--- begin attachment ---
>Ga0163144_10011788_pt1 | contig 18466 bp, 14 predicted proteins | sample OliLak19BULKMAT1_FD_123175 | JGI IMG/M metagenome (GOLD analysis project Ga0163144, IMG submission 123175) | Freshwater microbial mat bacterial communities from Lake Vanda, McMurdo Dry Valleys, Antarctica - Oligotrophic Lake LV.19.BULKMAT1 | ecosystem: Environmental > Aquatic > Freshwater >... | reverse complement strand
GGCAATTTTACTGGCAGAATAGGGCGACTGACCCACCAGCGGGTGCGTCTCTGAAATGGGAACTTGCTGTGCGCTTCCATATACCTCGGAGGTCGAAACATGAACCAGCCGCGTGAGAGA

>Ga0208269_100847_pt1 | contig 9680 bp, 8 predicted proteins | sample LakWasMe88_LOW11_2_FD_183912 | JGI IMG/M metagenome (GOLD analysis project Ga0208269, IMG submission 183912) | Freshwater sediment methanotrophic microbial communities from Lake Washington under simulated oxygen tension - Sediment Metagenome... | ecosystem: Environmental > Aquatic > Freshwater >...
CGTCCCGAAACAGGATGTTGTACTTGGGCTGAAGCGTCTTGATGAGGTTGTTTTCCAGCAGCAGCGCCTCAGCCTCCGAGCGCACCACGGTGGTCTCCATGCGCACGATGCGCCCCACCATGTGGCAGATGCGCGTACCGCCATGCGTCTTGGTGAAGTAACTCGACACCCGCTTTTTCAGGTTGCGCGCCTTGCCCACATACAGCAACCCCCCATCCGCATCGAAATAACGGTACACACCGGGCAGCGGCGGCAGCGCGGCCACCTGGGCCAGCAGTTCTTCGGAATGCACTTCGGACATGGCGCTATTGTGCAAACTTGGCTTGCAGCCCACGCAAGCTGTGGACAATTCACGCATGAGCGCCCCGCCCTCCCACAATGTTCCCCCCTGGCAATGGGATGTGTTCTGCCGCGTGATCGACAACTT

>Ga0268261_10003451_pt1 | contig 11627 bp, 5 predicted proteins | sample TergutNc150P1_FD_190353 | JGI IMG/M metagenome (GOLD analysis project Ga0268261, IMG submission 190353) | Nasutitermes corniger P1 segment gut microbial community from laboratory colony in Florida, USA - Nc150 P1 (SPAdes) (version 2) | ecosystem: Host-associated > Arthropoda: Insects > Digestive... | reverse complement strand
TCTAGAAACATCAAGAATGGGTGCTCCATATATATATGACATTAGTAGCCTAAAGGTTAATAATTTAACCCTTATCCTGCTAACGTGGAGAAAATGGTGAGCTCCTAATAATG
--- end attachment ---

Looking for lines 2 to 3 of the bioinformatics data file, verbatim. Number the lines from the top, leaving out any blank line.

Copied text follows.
GGCAATTTTACTGGCAGAATAGGGCGACTGACCCACCAGCGGGTGCGTCTCTGAAATGGGAACTTGCTGTGCGCTTCCATATACCTCGGAGGTCGAAACATGAACCAGCCGCGTGAGAGA

>Ga0208269_100847_pt1 | contig 9680 bp, 8 predicted proteins | sample LakWasMe88_LOW11_2_FD_183912 | JGI IMG/M metagenome (GOLD analysis project Ga0208269, IMG submission 183912) | Freshwater sediment methanotrophic microbial communities from Lake Washington under simulated oxygen tension - Sediment Metagenome... | ecosystem: Environmental > Aquatic > Freshwater >...